Obsessive Compulsive Disorder
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Adams, B, Gail (Nov/Dec 2004). Identifying, Assessing, and Treating Obsessive Compulsive Disorder in School-Aged Children: The Role of School Personnel. Teaching Exceptional Children.
Obsessive Compulsive Disorder (OCD) is an anxiety disorder that can make life excruciating. Obsessions and compulsions are not only time consuming, they can cause marked distress, interfere with a persons usual routine, social functions, occupation and relationships with others. The article classifies obsessions as “recurrent and persistent ideas, thoughts, impulses, or images that are experienced, at some point during the illness, as intrusive and inappropriate.” This is especially distressful for children who may not always understand the irrational and senseless nature of their obsessions. Also, the article states that compulsions are “repetitive, purposeful behaviors or mental acts that individuals perform to relieve prevent, or undo the anxiety or discomfort created by obsessions or to prevent some dreaded event or situation.”
Some students have mild OCD that may not interfere with their academic or social functioning. However, other students may require special adaptations in the general classroom. Recent studies indicate that as many as 1 out of every 100 children and adolescents have OCD (Chansky, 2000). Because of the rise in the number of school aged children with OCD it is imperative that individuals working with children are knowledgeable about the disorder. Sometimes it is easier for educators to recognize a problem with a child because they can compare the behavior to the other children in the classroom.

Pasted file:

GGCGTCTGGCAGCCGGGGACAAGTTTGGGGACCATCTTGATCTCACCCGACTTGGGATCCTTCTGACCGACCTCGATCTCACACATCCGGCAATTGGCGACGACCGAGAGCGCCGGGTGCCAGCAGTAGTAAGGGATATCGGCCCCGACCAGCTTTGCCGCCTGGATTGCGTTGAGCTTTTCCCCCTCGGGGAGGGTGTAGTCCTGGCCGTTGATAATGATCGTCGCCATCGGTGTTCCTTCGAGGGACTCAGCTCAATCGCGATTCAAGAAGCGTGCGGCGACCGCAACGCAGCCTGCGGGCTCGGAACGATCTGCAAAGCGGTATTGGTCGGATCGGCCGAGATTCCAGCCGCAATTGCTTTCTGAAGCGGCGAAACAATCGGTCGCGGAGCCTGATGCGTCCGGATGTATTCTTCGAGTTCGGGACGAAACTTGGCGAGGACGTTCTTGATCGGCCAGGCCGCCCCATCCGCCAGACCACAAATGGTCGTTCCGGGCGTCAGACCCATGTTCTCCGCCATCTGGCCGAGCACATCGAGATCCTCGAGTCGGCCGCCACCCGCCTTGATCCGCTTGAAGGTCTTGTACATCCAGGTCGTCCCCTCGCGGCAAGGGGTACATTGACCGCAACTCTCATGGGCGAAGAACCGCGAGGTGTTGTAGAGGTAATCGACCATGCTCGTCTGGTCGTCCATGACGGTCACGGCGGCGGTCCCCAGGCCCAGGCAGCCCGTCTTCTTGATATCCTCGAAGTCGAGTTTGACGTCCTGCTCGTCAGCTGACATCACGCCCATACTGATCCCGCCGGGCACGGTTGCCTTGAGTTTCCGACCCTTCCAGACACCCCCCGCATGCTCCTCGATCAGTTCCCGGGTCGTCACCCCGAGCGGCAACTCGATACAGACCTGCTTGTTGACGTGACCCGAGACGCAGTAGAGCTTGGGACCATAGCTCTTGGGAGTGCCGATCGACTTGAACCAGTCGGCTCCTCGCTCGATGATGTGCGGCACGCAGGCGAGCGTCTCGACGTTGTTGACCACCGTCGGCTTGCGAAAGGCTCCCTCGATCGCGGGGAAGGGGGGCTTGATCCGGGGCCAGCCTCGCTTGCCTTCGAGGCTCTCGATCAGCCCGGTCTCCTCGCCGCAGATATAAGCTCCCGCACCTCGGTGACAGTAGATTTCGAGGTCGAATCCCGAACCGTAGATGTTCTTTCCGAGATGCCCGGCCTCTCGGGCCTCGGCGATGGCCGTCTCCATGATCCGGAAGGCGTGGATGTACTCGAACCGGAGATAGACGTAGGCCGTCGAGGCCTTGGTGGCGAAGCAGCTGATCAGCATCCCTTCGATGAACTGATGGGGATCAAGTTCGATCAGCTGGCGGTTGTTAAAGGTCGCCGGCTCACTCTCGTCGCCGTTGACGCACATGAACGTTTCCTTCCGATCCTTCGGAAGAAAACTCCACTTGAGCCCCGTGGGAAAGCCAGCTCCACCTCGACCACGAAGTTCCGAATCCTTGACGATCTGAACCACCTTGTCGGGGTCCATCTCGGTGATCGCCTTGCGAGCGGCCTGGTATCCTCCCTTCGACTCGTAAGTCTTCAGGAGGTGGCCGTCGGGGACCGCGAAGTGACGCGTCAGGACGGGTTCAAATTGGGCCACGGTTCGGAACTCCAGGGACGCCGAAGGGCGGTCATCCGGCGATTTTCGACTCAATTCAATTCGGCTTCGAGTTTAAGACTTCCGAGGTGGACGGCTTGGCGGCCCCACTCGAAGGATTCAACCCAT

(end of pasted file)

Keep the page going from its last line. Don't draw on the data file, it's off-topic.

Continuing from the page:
Evidence shows that OCD is likely the result of a complication in the transmission of serotonin in the brain. There is also a higher occurrence of OCD in a child who has a blood relative with anxiety disorders or OCD. Usually, the onset of OCD can be linked